Major Network Security Breaches: One Way to Get Business Press
Many companies that I’ve worked for greatly desired business press, specifically media coverage beyond the more typical industry press (think Network World). Landing on the cover of a business publication: now that would be a major win! But if you are Target, the cover story of Bloomberg BusinessWeek might not be what you wanted.
Actually, the high profile Target breach serves as an example and reminder for all in information security of what can happen. There are a lot of things organizations can do to harden their networks against intrusions and attacks, and be ready for the day that their adversary decides to attack.
Target’s CEO mentioned compliance in a statement, specifically PCI compliance. He said, “Target was certified as meeting the standard for the payment card industry (PCI) in September 2013. Nonetheless, we suffered a data breach.” While the PCIDSS standard is a great compliance list to reduce risk in an organization, being compliant does not mean you are secure. I don’t think many people equate PCI compliance with an assurance that you will never suffer a breach: it’s important to realize compliance does not equal security. But PCI compliance does help by asking good questions that could help put in place a more robust security program.
We see the rapid introduction of new security technologies as defenses strive to keep up with attacker innovation. In fact, venture investment in security has been white hot lately, with investments in 2013 at near record levels ($900 million versus $663 million in 2012).
When it comes to Target, they were working with state of the art security. The Bloomberg BusinessWeek article noted Target’s usage of product from FireEye, an innovator of sandbox technology used to identify new attacks that have not been seen before. FireEye’s recent successful IPO and industry buzz backs up this use of state-of-the-art security. Target was working with such technology, but still fell victim to one of the largest data breaches ever recorded.
And then there is the attack itself. The tools used in the attack were not particularly new or innovative. The attack didn’t use the most advanced techniques that would draw a crowd at DEFCON. They were what someone at McAfee called “absolutely unsophisticated and uninteresting.” It’s kind of amazing that one of the largest data breaches ever was carried out with might be considered less that state-of-the-art attack tools.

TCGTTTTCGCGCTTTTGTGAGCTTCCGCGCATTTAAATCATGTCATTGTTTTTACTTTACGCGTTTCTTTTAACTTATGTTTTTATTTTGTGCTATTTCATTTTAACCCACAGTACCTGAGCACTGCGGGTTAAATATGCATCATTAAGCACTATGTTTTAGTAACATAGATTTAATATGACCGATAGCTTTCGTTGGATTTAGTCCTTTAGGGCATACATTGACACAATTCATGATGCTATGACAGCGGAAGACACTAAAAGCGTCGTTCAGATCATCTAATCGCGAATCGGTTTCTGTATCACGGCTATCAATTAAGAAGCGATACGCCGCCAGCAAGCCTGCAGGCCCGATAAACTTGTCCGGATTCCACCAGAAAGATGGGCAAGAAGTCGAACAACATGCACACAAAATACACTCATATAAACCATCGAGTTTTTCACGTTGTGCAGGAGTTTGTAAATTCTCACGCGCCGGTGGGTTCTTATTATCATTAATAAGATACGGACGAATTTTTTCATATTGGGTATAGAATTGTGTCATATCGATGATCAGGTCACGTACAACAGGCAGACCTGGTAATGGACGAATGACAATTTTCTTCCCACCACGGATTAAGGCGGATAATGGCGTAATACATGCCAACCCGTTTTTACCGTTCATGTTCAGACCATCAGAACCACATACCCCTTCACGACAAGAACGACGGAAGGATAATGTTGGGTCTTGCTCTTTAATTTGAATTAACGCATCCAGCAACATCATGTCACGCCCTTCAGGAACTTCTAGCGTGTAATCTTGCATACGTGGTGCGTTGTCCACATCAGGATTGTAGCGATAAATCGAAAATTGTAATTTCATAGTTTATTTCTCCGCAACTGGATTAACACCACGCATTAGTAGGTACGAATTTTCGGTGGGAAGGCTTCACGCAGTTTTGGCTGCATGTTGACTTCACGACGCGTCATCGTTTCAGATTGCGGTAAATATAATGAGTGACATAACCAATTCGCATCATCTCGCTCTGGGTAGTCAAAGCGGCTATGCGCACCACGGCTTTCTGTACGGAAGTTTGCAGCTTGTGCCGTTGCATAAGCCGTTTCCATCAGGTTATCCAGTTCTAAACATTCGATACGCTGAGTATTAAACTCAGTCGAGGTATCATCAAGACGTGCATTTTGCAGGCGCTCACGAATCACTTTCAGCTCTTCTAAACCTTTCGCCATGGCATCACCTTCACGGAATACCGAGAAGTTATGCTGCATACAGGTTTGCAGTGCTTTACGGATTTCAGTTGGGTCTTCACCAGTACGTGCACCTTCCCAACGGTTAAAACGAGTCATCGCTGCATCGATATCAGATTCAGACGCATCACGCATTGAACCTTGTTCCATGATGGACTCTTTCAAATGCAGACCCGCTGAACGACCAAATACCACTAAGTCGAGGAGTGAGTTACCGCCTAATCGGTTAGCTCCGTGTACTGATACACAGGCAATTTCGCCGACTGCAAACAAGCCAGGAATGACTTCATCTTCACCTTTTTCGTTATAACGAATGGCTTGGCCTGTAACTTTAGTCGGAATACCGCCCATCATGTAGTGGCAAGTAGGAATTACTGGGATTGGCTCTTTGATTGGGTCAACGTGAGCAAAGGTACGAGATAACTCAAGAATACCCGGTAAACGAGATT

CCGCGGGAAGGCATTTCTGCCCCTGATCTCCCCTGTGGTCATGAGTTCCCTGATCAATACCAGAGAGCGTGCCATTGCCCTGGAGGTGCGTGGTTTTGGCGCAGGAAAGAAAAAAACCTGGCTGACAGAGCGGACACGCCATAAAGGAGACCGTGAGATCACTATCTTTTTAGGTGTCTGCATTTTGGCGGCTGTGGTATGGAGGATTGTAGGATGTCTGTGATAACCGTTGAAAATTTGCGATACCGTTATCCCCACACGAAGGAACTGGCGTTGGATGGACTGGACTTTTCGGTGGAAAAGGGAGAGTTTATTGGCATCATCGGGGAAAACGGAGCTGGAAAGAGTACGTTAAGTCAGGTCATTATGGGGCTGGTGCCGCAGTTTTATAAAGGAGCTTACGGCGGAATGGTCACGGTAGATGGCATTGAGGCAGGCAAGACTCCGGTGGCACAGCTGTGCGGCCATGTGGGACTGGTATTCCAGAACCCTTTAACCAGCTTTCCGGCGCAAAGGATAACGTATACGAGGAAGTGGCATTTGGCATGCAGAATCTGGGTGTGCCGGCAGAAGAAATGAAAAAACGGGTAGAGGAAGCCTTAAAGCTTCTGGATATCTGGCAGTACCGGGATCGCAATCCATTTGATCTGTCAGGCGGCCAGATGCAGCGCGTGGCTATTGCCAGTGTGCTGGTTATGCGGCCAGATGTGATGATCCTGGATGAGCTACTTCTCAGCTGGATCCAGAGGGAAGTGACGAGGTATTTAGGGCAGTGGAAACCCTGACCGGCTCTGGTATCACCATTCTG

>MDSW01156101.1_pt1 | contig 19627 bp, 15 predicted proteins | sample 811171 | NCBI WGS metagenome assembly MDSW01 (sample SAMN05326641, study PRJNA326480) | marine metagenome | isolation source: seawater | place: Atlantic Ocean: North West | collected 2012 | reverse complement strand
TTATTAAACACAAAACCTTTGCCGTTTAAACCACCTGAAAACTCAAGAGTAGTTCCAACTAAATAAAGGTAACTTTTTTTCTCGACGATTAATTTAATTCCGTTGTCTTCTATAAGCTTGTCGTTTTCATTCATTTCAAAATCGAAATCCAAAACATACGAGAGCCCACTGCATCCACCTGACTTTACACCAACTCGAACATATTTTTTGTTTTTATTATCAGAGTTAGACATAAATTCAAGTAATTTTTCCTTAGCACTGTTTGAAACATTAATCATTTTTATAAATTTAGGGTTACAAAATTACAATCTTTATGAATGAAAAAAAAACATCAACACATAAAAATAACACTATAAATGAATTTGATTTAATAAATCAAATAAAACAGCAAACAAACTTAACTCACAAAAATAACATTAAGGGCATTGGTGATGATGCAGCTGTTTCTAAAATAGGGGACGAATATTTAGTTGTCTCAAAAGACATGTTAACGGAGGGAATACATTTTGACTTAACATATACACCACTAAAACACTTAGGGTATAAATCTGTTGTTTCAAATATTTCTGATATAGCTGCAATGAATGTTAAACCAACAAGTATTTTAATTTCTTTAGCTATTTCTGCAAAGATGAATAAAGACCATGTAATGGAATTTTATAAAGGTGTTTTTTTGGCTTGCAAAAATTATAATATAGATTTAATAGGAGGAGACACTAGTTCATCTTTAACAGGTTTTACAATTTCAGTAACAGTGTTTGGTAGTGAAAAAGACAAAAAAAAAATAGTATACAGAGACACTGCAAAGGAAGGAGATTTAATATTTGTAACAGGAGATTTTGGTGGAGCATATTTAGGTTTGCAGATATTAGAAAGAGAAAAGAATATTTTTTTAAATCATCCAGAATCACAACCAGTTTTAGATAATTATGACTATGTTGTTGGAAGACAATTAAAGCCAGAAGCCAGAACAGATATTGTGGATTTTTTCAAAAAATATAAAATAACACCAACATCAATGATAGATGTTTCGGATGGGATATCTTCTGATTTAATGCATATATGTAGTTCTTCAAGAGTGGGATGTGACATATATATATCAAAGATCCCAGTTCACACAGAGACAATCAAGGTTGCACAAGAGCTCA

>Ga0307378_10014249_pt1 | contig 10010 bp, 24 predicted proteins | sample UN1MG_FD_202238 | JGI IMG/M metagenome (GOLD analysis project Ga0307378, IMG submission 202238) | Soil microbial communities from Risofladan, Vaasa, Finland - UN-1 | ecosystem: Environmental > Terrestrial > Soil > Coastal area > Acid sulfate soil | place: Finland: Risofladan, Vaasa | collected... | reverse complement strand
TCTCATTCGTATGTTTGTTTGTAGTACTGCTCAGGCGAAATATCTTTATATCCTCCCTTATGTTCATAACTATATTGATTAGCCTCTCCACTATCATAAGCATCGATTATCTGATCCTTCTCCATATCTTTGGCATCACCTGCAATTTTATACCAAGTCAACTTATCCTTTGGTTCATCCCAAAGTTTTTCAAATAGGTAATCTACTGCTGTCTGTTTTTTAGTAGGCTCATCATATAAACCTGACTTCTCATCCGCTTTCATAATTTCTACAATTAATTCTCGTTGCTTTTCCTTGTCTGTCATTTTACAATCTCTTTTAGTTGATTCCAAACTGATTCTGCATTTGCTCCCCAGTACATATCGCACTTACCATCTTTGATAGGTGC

We strive to put compliance mandates in place compliance mandates, and hurry to deploy state-of-the-art security to stay a step ahead of our adversaries and attackers. However, this can sometimes create a false or misguided sense of being secure, or an uncertainty about how well it will work. And when, despite all of this effort, the attackers’ “absolutely unsophisticated and uninteresting” attacks achieve success we’re left asking what should we do better? I’d like to suggest that organizations consider doing more real-world testing of their devices, systems, and responses to attacks.
In the case of Target, how much testing and assessment was done to make sure devices and systems put in place to help achieve PCI compliance were actually effective? When they began evaluation and deploying new state-of-the-art security, how much real world testing and assessment was performed? Current security testing is fairly comprehensive on attacks and attack techniques, and covers “unsophisticated and uninteresting” techniques as well as much more. Are you still uncertain about security testing and assessment? It might be a good time to give it a closer look.